[32] We conclude, therefore, that respondent's claim for declaratory relief and money damages, based on allegations of deceit and bias on the part of the decisionmaker that necessarily imply the invalidity of the punishment imposed, is not cognizable under Section(s) 1983. Respondent also requests, however, prospective injunctive relief. His amended complaint alleges that prison officials routinely fail to date-stamp witness statements that are made in cases involving "jail house attorney[s]" like himself, in order to weaken any due-process challenge for failure to call witnesses. App. to Pet. for Cert. I-4. He requests an injunction requiring prison officials to date-stamp witness statements at the time they are received. Id., at I-10. Ordinarily, a prayer for such prospective relief will not "necessarily imply" the invalidity of a previous loss of good-time credits, and so may properly be brought under Section(s) 1983. To prevail, of course, respondent must establish standing, see Lewis v. Casey, 518 U. S.___, ___ (1996) (slip op., at 7-10), and meet the usual requirements for injunctive relief, see, e.g., O'Shea v. Littleton, 414 U. S. 488, 499, 502 (1974). Neither the Ninth Circuit nor the District Court considered this injunctive claim, and its validity was neither briefed nor argued here. We leave this issue for consideration by the lower courts on remand.


[33] Since we are remanding, we must add a word concerning the District Court's decision to stay this Section(s) 1983 action while respondent sought restoration of his good-time credits, rather than dismiss it. The District Court was of the view that once respondent had exhausted his state remedies, the Section(s) 1983 action could proceed. App. to Pet. for Cert. F-14. This was error. We reemphasize that Section(s) 1983 contains no judicially imposed exhaustion requirement, Heck, 512 U. S., at 481, 483; absent some other bar to the suit, a claim either is cognizable under Section(s) 1983 and should immediately go forward, or is not cognizable and should be dismissed.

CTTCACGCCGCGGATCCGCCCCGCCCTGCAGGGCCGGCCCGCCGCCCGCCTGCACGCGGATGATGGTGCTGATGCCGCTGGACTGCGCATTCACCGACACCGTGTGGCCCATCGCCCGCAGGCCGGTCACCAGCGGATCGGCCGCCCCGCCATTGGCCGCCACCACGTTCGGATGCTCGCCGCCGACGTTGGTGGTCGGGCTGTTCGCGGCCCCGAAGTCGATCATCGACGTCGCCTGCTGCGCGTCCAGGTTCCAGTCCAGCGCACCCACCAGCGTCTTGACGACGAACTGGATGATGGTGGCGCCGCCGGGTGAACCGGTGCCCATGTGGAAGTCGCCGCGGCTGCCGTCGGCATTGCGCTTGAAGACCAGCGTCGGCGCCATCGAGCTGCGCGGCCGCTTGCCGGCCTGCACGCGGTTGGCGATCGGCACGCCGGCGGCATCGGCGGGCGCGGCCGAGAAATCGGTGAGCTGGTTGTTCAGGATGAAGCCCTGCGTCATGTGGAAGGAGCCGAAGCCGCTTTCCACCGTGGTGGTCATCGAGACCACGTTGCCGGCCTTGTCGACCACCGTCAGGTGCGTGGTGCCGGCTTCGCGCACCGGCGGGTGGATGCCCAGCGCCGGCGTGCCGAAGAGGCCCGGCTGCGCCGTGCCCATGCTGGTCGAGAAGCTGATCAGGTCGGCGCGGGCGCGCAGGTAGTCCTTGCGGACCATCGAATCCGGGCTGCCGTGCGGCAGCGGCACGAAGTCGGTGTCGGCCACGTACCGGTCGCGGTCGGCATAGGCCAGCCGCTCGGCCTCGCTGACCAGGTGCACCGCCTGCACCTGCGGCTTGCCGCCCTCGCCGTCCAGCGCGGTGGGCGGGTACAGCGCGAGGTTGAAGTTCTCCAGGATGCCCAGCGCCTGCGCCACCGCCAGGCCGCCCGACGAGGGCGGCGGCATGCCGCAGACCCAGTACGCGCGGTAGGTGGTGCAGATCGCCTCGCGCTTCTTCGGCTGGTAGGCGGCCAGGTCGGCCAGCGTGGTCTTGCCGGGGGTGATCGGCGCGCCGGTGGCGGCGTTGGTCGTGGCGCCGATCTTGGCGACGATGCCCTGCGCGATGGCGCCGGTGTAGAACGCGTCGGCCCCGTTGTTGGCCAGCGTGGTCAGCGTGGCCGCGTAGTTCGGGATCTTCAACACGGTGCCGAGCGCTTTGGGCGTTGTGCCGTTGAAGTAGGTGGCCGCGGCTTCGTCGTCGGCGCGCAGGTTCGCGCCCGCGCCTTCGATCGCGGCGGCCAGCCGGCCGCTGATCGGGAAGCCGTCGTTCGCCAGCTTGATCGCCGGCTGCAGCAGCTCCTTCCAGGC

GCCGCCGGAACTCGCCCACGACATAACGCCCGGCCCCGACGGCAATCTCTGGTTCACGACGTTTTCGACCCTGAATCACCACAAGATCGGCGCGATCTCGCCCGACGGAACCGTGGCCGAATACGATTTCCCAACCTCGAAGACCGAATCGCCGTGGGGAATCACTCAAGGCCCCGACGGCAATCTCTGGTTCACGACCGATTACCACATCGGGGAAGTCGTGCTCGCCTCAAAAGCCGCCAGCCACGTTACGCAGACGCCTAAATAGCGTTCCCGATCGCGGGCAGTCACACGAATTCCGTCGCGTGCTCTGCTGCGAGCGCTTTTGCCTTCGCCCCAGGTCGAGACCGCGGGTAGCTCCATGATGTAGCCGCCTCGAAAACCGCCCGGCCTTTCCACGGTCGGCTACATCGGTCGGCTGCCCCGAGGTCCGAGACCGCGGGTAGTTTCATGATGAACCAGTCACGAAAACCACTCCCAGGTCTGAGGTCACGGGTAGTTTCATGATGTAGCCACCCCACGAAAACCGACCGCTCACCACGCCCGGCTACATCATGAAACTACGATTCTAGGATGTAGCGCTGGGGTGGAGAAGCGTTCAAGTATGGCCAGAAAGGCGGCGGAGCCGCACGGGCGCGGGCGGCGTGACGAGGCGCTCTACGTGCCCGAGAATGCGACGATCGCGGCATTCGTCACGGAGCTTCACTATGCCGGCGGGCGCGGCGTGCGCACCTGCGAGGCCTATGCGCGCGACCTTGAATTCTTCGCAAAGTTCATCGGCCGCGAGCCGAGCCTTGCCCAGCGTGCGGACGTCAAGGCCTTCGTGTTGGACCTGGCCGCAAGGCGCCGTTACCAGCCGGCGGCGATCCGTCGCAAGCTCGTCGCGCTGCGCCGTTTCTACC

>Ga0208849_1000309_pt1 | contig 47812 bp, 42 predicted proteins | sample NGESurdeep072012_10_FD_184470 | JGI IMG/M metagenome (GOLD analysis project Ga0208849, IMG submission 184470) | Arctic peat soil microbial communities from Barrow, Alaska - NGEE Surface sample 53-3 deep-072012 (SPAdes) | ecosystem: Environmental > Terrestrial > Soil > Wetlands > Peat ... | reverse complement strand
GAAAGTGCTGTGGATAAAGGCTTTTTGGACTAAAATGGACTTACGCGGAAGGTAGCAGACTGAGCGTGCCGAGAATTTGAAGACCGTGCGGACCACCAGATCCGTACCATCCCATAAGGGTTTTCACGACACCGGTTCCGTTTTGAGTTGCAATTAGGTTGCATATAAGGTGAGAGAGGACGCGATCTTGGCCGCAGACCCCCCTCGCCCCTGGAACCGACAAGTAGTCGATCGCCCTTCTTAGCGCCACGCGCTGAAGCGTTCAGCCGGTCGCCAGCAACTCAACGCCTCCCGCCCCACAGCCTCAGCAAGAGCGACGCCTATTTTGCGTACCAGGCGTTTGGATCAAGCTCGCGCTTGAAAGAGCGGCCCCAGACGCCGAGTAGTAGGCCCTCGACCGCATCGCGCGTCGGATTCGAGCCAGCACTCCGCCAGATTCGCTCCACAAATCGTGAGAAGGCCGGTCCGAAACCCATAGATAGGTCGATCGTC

[34] The judgment of the Ninth Circuit is reversed, and the case is remanded for further proceedings consistent with this opinion.


[35] It is so ordered.


[36] Justice Ginsburg, with whom Justice Souter and Justice Breyer join, concurring.


[37] I agree that Balisok's claim is not cognizable under 42 U. S. C. Section(s) 1983 to the extent that it is "based on allegations of deceit and bias on the part of the decisionmaker," ante, at 6; those allegations, as the Court explains, "necessarily imply the invalidity of the punishment imposed," ante, at 7; see ante, at 5-6. Balisok alleged other procedural defects, however, including the failure of prison official Edwards "to specify what facts and evidence supported the finding of guilt." App. to Pet. for Cert. F-3 (District Court order); see Wolff v. McDonnell, 418 U. S. 539, 564-565 (1974) (inmate subjected to discipline is entitled to a written statement of reasons and evidence relied on). A defect of this order, unlike the principal "deceit and bias" procedural defect Balisok alleged, see ante, at 5, would not necessarily imply the invalidity of the deprivation of his good-time credits, and therefore is immediately cognizable under Section(s) 1983. On this understanding, I join the Court's opinion.



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Opinion Footnotes

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[38] *fn* The amended complaint could be considered ambiguous on the point, but this was the Court of Appeals' interpretation, which has been accepted by petitioners. Id., at 5.